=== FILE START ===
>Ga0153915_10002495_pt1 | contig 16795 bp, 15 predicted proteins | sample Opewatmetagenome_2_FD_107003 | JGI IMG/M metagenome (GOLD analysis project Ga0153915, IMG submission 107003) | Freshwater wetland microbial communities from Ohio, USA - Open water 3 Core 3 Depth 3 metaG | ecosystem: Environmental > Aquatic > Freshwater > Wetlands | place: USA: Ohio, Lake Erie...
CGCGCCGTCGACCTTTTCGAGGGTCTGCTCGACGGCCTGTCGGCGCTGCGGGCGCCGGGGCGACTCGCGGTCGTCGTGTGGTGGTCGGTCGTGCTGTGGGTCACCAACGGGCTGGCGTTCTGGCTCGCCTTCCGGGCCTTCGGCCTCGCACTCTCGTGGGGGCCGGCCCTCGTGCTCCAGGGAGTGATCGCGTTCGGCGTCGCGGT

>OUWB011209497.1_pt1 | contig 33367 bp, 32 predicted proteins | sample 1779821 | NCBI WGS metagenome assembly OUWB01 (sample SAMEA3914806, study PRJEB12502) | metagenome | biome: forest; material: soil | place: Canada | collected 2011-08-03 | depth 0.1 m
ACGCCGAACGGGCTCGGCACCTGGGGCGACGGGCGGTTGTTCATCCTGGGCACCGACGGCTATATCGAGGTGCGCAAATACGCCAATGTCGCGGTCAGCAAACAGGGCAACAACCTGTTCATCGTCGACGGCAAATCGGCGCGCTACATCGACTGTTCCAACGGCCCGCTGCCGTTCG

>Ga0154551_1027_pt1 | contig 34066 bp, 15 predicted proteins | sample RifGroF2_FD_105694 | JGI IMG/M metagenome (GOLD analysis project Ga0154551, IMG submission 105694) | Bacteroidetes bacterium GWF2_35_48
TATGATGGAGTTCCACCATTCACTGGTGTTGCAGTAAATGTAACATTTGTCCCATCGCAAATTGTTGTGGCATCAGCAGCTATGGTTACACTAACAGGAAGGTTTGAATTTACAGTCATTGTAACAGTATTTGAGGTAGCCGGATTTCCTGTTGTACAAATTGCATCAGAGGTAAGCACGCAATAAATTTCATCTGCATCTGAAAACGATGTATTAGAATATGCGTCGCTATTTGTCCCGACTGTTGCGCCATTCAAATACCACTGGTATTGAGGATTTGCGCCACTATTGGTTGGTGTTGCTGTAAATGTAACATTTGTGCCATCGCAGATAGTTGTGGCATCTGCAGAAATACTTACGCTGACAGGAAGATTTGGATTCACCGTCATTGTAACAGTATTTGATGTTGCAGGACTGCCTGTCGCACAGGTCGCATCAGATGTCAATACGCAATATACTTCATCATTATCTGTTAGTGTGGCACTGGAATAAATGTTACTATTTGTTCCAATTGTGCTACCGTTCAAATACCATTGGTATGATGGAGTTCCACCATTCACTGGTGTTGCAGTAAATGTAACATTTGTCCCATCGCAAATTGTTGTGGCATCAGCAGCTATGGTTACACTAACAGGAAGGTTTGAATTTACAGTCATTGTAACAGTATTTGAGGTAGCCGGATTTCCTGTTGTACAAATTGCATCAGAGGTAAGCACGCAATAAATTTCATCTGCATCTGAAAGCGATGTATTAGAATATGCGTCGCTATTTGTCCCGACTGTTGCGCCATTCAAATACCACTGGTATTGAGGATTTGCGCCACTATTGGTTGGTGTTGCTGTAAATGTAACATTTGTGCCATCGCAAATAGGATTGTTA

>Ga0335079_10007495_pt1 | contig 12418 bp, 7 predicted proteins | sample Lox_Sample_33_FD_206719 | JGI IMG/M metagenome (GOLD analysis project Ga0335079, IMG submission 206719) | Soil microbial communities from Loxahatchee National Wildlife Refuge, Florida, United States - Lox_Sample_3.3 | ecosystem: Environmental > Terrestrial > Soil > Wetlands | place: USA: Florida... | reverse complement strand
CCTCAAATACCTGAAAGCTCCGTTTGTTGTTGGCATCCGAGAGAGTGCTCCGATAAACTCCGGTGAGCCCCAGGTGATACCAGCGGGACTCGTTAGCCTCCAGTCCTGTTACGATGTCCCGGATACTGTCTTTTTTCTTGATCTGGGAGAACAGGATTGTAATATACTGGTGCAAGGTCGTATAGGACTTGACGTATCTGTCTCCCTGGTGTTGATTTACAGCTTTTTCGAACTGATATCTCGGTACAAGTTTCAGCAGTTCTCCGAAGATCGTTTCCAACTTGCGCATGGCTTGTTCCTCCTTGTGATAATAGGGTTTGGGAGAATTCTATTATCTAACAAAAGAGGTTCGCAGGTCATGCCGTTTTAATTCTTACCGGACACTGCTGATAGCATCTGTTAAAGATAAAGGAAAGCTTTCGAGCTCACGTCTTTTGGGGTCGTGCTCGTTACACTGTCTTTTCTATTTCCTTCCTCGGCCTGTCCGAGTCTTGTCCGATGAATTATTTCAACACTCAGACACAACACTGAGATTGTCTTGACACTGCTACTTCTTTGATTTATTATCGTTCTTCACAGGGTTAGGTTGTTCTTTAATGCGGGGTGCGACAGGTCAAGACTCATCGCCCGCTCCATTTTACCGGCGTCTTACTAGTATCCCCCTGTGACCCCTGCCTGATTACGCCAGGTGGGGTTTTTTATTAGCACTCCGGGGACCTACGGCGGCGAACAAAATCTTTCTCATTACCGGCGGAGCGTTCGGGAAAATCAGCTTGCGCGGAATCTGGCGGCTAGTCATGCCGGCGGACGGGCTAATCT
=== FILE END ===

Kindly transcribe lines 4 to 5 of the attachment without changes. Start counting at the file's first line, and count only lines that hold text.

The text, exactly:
ACGCCGAACGGGCTCGGCACCTGGGGCGACGGGCGGTTGTTCATCCTGGGCACCGACGGCTATATCGAGGTGCGCAAATACGCCAATGTCGCGGTCAGCAAACAGGGCAACAACCTGTTCATCGTCGACGGCAAATCGGCGCGCTACATCGACTGTTCCAACGGCCCGCTGCCGTTCG

>Ga0154551_1027_pt1 | contig 34066 bp, 15 predicted proteins | sample RifGroF2_FD_105694 | JGI IMG/M metagenome (GOLD analysis project Ga0154551, IMG submission 105694) | Bacteroidetes bacterium GWF2_35_48